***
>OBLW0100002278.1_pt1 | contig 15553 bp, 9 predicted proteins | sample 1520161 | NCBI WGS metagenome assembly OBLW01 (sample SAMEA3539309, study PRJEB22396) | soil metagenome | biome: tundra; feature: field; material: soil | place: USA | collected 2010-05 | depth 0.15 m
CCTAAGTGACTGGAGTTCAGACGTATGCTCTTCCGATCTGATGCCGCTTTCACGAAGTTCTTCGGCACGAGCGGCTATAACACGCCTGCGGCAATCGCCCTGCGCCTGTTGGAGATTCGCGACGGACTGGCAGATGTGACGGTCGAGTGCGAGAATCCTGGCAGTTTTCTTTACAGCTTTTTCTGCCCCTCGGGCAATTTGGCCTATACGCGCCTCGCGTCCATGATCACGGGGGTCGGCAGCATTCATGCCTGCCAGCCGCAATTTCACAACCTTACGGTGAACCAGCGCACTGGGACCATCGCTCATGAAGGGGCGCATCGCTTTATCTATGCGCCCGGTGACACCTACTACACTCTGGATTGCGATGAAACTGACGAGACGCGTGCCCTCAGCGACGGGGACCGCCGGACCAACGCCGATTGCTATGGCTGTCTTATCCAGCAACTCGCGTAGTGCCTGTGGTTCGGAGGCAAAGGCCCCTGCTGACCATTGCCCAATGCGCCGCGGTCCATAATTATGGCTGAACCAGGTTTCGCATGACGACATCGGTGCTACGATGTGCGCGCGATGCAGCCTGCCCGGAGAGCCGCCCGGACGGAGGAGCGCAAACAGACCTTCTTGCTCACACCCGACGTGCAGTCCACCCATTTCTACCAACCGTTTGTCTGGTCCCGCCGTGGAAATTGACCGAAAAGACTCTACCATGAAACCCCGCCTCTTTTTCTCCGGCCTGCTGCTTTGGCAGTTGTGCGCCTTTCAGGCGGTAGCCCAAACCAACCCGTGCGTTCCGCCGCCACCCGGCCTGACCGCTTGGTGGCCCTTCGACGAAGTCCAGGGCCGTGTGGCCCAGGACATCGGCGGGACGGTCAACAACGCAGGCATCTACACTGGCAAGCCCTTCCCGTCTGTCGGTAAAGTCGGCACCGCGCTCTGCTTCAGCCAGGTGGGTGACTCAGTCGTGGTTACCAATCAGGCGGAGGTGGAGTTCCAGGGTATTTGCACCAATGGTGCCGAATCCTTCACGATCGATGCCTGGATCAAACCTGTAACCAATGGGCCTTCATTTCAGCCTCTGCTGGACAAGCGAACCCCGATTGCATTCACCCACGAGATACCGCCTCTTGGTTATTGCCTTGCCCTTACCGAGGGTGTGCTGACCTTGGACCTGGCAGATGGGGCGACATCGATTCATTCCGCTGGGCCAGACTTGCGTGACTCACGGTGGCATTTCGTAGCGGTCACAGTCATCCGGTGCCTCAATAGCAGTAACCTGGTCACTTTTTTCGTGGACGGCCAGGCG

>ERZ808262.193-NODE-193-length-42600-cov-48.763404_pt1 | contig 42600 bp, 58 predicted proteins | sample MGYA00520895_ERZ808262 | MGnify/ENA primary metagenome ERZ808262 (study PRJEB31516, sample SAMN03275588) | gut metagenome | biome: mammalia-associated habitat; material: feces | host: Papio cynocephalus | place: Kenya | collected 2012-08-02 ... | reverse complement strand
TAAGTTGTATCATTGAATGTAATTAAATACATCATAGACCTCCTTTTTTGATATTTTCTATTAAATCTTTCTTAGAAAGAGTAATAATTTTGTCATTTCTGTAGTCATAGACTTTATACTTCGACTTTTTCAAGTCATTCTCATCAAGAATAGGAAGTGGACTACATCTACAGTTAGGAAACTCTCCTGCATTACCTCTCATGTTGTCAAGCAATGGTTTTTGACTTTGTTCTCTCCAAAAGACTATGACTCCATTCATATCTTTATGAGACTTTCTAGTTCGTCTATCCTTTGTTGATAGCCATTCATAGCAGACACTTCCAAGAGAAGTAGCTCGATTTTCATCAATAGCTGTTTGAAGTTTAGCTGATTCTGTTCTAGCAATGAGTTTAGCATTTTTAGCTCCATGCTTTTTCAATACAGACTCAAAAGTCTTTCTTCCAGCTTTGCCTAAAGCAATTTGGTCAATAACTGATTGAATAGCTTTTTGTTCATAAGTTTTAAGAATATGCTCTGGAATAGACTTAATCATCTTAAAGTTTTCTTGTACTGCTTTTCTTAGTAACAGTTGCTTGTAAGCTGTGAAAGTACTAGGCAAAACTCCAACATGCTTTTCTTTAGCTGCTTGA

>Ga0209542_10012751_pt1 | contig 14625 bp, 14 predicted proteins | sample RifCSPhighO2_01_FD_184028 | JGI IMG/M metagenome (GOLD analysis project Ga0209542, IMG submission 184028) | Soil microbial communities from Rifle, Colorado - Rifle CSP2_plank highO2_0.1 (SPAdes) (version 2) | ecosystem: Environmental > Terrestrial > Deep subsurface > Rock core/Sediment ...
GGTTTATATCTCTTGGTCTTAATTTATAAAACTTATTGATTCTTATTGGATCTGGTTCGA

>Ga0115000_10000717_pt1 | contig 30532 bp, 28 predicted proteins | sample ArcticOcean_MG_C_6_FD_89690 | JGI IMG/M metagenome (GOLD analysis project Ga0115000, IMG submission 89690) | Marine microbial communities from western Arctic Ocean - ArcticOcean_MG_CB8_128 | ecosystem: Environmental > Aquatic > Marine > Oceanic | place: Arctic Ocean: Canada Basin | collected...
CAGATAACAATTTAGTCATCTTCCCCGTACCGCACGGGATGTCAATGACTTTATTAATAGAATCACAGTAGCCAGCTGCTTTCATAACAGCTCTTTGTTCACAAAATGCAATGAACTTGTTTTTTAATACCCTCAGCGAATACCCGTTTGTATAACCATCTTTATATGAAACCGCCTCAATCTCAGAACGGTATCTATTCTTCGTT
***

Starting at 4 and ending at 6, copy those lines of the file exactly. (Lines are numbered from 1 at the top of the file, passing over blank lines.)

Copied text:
TAAGTTGTATCATTGAATGTAATTAAATACATCATAGACCTCCTTTTTTGATATTTTCTATTAAATCTTTCTTAGAAAGAGTAATAATTTTGTCATTTCTGTAGTCATAGACTTTATACTTCGACTTTTTCAAGTCATTCTCATCAAGAATAGGAAGTGGACTACATCTACAGTTAGGAAACTCTCCTGCATTACCTCTCATGTTGTCAAGCAATGGTTTTTGACTTTGTTCTCTCCAAAAGACTATGACTCCATTCATATCTTTATGAGACTTTCTAGTTCGTCTATCCTTTGTTGATAGCCATTCATAGCAGACACTTCCAAGAGAAGTAGCTCGATTTTCATCAATAGCTGTTTGAAGTTTAGCTGATTCTGTTCTAGCAATGAGTTTAGCATTTTTAGCTCCATGCTTTTTCAATACAGACTCAAAAGTCTTTCTTCCAGCTTTGCCTAAAGCAATTTGGTCAATAACTGATTGAATAGCTTTTTGTTCATAAGTTTTAAGAATATGCTCTGGAATAGACTTAATCATCTTAAAGTTTTCTTGTACTGCTTTTCTTAGTAACAGTTGCTTGTAAGCTGTGAAAGTACTAGGCAAAACTCCAACATGCTTTTCTTTAGCTGCTTGA

>Ga0209542_10012751_pt1 | contig 14625 bp, 14 predicted proteins | sample RifCSPhighO2_01_FD_184028 | JGI IMG/M metagenome (GOLD analysis project Ga0209542, IMG submission 184028) | Soil microbial communities from Rifle, Colorado - Rifle CSP2_plank highO2_0.1 (SPAdes) (version 2) | ecosystem: Environmental > Terrestrial > Deep subsurface > Rock core/Sediment ...
GGTTTATATCTCTTGGTCTTAATTTATAAAACTTATTGATTCTTATTGGATCTGGTTCGA